4.6/10
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4 user 1 critic

The Court 

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Episodes

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1  
2002   Unknown  

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Cast

Series cast summary:
Tim Bagley ...  Gregg Willis 5 episodes, 2002
Robin Thomas ...  Andrew Loesch 5 episodes, 2002
Alfred Dennis ...  Justice Bernstein 4 episodes, 2002
Harry Northup ...  Justice Fitzsimmons 4 episodes, 2002
Harper Roisman Harper Roisman ...  Justice Shays 4 episodes, 2002
Edmund L. Shaff Edmund L. Shaff ...  Justice Riddle 4 episodes, 2002
Brenda Strong ...  Marsha Palmer 4 episodes, 2002
Josh Radnor ...  Dylan Hirsch 3 episodes, 2002
Sally Field ...  Justice Kate Nolan 3 episodes, 2002
Elisabeth Harmon-Haid ...  Amy, Chief Townsend's Secretary 3 episodes, 2002
Xander Berkeley ...  Keith Nolan 3 episodes
Jennifer Aspen ...  Emily 2 episodes, 2002
Christopher Grove ...  Peter Rubin 2 episodes, 2002
Sean Moran Sean Moran ...  Van Skoyk's buddy 2 episodes, 2002
Mark McCracken ...  Technical Director 2 episodes
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Storyline

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Taglines:

Behind the most important cases in the justice system is the best kept secret in America.

Genres:

Drama

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Details

Country:

USA

Language:

English

Release Date:

26 March 2002 (USA) See more »

Filming Locations:

Los Angeles, California, USA See more »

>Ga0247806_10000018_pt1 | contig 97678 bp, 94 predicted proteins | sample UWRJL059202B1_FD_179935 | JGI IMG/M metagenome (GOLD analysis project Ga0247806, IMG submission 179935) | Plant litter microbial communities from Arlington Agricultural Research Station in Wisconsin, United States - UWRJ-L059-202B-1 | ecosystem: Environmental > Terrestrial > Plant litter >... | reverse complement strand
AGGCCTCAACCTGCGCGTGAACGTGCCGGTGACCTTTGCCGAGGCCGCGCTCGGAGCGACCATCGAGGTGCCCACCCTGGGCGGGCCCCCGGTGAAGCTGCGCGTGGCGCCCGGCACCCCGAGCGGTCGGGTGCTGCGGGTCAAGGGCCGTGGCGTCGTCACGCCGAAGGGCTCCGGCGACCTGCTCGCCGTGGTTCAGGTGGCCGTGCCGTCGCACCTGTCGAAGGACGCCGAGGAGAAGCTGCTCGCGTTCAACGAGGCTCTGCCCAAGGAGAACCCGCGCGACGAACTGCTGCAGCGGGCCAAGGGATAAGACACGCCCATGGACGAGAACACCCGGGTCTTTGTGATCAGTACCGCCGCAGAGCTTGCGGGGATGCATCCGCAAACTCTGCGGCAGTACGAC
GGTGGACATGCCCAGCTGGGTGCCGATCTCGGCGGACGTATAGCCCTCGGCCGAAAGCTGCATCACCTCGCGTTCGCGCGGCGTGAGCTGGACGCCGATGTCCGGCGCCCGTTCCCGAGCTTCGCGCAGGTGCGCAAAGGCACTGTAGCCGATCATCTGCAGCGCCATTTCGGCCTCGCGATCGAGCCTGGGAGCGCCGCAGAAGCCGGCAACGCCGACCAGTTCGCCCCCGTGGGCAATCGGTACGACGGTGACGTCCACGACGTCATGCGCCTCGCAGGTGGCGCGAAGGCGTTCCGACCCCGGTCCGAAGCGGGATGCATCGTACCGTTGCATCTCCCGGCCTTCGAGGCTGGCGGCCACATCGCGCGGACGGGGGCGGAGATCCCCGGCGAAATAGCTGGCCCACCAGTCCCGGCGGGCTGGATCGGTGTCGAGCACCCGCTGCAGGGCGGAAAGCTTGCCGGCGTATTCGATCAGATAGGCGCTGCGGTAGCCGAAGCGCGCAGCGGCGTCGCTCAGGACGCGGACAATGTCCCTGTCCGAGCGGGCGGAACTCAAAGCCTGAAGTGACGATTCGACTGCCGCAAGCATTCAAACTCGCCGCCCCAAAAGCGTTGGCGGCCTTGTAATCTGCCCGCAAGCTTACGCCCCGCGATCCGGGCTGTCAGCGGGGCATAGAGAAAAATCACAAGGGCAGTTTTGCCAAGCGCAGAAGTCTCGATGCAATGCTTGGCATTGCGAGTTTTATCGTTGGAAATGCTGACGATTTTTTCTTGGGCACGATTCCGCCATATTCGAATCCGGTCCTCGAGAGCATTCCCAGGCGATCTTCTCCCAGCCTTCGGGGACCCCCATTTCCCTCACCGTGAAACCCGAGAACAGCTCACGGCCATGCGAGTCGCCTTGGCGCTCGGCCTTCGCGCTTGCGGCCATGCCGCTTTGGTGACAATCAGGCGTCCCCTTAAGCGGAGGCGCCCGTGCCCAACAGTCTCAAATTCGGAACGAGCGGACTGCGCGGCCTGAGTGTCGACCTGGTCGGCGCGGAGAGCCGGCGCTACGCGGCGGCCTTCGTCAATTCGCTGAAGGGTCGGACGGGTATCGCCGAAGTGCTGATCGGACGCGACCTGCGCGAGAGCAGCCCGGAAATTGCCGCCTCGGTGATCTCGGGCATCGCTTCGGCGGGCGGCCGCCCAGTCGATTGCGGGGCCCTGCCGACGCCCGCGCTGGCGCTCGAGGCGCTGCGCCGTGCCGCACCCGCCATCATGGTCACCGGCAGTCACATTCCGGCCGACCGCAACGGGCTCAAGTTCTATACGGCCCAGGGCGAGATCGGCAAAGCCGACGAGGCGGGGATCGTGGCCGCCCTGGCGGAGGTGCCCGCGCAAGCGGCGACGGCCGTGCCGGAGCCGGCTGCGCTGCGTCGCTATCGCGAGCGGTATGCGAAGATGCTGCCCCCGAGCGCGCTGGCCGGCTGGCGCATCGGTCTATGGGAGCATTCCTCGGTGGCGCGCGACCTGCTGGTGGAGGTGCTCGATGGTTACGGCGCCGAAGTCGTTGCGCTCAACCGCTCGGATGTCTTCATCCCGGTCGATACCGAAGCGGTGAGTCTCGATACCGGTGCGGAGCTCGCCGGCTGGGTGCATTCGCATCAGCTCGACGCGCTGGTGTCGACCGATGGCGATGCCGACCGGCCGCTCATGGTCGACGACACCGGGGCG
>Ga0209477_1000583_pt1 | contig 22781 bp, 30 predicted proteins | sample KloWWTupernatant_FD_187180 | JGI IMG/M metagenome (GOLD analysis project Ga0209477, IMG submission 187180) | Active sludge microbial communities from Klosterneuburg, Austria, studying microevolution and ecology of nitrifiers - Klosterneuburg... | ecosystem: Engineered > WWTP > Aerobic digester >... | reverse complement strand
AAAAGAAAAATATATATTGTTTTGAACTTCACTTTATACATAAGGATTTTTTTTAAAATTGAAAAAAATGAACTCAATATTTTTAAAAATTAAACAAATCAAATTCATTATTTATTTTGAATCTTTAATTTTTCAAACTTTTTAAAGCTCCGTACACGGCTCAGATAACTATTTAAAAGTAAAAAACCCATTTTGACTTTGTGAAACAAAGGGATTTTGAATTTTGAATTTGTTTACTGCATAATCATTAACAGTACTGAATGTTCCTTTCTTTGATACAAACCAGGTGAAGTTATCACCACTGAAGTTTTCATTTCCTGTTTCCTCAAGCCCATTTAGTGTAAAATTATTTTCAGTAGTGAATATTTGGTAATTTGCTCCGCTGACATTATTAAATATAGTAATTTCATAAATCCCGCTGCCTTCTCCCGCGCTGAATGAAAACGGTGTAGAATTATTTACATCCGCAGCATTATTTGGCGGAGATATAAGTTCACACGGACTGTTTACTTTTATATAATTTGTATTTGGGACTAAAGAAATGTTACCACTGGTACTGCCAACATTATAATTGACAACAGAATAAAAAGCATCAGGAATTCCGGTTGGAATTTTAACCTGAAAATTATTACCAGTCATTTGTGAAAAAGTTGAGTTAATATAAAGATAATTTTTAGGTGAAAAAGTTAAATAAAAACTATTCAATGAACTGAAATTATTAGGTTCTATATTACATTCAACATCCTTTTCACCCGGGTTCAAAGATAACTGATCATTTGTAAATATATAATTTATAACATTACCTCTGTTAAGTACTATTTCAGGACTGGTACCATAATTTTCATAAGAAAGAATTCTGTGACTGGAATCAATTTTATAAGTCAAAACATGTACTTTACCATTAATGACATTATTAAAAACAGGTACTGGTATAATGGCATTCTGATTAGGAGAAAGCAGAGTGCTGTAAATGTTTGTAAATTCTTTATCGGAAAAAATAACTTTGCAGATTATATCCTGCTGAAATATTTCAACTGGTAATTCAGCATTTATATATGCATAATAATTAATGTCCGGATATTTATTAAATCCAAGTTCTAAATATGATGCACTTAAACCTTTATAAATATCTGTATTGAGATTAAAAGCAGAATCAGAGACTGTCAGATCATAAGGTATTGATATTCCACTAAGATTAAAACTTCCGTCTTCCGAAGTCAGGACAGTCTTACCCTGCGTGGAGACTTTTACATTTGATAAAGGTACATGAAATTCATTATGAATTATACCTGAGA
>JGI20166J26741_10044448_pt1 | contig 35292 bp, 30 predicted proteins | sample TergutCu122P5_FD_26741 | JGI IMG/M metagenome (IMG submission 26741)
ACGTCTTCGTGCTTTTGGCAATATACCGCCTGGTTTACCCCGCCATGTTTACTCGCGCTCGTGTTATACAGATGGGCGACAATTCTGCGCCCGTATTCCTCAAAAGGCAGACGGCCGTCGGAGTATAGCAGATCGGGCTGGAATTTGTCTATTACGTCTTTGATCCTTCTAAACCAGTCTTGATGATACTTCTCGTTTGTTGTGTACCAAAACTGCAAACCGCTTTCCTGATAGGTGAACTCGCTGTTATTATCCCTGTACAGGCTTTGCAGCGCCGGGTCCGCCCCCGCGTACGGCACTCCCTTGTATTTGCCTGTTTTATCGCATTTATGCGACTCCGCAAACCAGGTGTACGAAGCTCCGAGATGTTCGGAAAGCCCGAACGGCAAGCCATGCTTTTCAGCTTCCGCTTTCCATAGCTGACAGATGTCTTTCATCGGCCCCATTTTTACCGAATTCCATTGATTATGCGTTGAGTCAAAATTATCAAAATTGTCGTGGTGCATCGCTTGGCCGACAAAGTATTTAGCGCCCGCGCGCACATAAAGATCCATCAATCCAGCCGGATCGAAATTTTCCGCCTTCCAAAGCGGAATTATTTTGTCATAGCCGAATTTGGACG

Company Credits

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Technical Specs

Runtime:

(6 episodes)

Sound Mix:

Dolby Digital

Color:

Color

Aspect Ratio:

1.33 : 1
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Trivia

Six episodes of this series were produced but only three were aired. See more »

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User Reviews

Judging Sally
12 April 2002 | by mercutio24See all my reviews

I agree 100% with Mr. Leone's compare-and-contrast review of this show and "First Monday" (2002). IANAL, but even as a layperson I can tell that FM thoroughly sacrifices legal accuracy for maudlin melodrama. I'm sure The Court doesn't get things precisely right law-wise either, but it seems like they're at least striving for realism, and unlike FM, they haven't pulled any stunts so far that I can point at and laugh at as being completely off-the-wall.

I too had a healthy dose of skepticism upon first viewing TC, but I've been suitably impressed so far. There have been a few hokey moments (scenes with Field's character and the weepy bleeding-heart clerk for instance) but overall, the performances and presentation have been subtle, restrained, and intelligent. My overall impression is similar to my feelings about executive producer Carol Flint's other venture, "ER" (1994): while this show isn't completely free of the contrivance and tear-jerkiness endemic to all television dramas, the overall quality is such that I'm willing to overlook a few peccadilloes.

Kudos in particular to Chris Sarandon for his work. He does a wonderful job of straightforwardly playing a character that in the wrong hands could have been reduced to sappy saccharine.


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